Skip links and keyboard navigation

Paths for walking

Footpaths in road reservations

While a footpath necessarily follows the natural topography of the area, in the best possible circumstances a continuous accessible path of travel along a footpath should:

  • have a gradient of no steeper than 1 in 20
  • have a cross fall of no steeper than 1 in 40
  • have kerb cuts with appropriate kerb ramps
  • incorporate appropriate Tactile Ground Surface Indicators where necessary to ensure adequate safety and orientation at street crossings
  • have a pedestrian zone with a minimum clear width of 1.8 metres at the narrowest point and a minimum clear height of 2m with nothing encroaching into that envelope
  • be as smooth as possible without raised or cracked paving or tree root damage
  • have a slip resistant surface during dry and wet conditions.

TMR endorsed guidance

Other useful resources

Shared paths

Where people walking and cycling are moving at speed and sharing space it is considered that a 1m width should be used as the basis of the design envelope for each person walking or riding.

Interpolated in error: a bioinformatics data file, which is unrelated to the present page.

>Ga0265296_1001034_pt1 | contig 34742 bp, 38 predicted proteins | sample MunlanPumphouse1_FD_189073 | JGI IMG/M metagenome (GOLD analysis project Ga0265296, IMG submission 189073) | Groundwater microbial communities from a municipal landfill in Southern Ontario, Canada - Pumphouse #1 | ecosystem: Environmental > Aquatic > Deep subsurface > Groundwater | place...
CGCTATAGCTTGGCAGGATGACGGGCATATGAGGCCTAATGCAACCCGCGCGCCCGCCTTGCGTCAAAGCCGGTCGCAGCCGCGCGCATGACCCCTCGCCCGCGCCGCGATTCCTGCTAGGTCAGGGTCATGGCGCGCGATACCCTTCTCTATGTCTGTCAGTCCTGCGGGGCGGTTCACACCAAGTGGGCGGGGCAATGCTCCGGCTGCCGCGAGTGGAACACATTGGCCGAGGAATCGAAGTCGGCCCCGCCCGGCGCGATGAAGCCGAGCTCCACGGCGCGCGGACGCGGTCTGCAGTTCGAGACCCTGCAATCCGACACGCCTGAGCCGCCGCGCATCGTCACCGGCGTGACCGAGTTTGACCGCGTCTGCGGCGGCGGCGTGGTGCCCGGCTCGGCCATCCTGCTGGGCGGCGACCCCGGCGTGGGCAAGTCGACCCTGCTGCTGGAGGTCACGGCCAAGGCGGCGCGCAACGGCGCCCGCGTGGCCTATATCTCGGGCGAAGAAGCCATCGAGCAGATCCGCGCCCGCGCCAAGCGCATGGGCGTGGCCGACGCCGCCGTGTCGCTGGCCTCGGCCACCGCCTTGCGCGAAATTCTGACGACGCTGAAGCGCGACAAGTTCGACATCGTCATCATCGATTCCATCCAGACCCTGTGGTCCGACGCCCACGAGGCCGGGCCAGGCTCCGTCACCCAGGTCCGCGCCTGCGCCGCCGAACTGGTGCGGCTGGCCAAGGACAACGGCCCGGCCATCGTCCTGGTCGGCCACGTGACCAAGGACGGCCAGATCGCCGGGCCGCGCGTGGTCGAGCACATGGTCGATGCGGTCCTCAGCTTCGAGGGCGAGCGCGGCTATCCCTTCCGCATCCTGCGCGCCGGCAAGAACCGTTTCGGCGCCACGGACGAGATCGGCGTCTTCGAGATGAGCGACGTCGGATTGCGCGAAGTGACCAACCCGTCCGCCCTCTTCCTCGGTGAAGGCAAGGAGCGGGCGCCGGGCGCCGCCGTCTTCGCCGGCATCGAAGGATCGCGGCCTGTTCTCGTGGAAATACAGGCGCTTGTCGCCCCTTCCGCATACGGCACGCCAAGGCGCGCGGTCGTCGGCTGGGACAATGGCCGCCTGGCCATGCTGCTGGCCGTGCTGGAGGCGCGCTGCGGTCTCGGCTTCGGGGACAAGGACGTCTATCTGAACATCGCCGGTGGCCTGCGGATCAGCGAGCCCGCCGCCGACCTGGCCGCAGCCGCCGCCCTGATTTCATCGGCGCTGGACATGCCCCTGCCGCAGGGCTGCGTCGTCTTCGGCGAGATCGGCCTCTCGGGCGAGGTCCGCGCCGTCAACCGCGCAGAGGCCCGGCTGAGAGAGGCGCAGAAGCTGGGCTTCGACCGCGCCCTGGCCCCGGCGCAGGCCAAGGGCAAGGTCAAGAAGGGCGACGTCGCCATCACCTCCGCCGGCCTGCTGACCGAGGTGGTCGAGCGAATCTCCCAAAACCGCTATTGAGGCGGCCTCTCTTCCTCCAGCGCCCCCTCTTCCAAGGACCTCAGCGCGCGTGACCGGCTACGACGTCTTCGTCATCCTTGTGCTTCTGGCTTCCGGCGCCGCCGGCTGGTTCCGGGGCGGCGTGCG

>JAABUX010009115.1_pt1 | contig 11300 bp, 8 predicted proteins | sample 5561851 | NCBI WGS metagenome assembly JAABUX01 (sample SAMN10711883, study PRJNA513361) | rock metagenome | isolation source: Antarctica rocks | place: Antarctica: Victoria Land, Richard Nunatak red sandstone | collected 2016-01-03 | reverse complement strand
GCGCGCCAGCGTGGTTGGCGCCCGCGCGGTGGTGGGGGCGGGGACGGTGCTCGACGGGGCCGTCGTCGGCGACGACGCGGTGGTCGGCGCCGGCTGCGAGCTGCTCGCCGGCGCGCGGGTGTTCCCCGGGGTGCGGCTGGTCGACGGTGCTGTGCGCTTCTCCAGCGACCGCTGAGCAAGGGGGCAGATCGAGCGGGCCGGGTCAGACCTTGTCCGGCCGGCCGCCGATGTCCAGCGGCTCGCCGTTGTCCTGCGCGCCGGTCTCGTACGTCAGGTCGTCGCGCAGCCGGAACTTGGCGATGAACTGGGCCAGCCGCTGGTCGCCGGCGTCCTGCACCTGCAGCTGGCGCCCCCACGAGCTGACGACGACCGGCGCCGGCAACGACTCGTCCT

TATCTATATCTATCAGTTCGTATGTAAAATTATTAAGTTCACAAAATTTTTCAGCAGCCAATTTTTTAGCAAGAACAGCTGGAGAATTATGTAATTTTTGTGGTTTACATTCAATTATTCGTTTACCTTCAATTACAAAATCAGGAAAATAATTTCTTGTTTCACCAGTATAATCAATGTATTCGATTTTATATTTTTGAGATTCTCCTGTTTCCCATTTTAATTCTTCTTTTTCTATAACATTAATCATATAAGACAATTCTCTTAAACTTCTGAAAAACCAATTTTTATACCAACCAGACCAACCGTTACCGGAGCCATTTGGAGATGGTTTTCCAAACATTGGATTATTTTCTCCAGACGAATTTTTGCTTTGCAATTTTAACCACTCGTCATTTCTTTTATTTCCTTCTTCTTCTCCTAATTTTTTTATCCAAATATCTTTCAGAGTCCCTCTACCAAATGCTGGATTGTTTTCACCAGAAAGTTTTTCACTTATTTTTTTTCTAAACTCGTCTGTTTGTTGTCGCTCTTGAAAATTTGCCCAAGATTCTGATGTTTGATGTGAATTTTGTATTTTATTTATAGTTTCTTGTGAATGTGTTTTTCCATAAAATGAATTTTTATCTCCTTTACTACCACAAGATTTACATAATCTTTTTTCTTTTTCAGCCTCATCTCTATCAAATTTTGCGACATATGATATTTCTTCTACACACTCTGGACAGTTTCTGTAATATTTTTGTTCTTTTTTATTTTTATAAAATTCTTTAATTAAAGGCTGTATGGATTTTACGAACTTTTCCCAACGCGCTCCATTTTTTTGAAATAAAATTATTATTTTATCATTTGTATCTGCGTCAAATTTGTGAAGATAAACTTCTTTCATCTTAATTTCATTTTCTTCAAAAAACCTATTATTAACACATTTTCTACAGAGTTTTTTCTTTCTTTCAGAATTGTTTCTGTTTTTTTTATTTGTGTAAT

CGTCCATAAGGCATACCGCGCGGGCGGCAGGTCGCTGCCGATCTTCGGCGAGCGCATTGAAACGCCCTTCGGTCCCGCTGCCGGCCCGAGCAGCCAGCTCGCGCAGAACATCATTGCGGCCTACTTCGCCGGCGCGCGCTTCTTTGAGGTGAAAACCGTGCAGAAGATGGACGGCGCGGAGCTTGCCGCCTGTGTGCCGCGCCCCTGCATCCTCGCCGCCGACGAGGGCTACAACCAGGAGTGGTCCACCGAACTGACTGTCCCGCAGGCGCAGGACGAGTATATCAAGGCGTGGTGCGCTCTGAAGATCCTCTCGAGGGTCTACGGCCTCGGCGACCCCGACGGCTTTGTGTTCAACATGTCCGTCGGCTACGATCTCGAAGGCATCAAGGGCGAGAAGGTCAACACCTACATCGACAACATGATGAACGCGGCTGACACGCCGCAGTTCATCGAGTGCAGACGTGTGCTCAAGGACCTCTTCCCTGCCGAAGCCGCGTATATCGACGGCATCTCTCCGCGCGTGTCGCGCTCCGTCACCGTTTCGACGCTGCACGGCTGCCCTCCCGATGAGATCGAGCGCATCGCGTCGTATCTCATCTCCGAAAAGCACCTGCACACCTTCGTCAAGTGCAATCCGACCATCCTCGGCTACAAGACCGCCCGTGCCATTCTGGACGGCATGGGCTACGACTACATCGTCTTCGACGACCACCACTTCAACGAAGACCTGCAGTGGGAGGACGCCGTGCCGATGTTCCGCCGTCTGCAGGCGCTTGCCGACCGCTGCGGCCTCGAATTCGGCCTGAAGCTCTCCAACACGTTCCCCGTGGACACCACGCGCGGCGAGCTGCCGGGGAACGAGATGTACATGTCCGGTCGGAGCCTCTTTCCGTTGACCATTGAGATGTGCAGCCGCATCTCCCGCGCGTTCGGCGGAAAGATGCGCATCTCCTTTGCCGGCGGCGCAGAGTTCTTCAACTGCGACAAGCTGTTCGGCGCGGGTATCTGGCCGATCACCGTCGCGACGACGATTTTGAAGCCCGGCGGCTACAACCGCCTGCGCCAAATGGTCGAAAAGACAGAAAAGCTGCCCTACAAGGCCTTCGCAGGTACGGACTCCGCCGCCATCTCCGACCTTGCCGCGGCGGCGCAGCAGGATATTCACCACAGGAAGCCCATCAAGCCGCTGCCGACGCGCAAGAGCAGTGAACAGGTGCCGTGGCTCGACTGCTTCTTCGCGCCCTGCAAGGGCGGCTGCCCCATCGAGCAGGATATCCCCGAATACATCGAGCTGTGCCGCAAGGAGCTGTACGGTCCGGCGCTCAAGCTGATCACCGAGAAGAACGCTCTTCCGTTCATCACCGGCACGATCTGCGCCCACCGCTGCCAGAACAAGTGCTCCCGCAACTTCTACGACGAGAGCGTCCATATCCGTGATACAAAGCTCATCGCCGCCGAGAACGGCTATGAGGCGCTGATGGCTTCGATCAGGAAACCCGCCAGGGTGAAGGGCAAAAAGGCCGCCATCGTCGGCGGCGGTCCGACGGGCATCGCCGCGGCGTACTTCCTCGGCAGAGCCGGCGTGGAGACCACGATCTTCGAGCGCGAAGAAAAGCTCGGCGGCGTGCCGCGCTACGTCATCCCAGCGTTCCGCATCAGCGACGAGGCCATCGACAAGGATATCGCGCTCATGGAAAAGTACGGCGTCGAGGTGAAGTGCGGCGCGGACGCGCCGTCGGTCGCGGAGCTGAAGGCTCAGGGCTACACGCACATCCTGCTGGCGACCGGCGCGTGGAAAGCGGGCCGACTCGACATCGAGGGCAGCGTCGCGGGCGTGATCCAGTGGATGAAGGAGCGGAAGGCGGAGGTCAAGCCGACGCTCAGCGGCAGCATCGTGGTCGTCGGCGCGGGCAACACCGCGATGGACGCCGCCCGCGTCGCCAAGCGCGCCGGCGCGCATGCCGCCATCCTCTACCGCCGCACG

This means a 3m wide pathway would allow two people to walk side by side and a bicycle rider to pass with adequate operating space and clearance.

In Queensland, people on bicycles are allowed to ride on any footpath unless specifically prohibited by signage and local laws.

TMR endorsed guidance

Other useful resources

Walking tracks and trails

Track design should match the intended purpose and the types of walkers likely to use the facility.

Key issues include providing access and controlling the impact of users.

TMR endorsed guidance

Other useful resources

  • Great Walks (Department of Environment and Science, 2020)

Pedestrian bridges

Bridges across barriers such as waterways, railway lines and major roads can improve walking access to local facilities and reduce walking distances and times.

TMR endorsed guidance

Other useful resources

Last updated
31 August 2021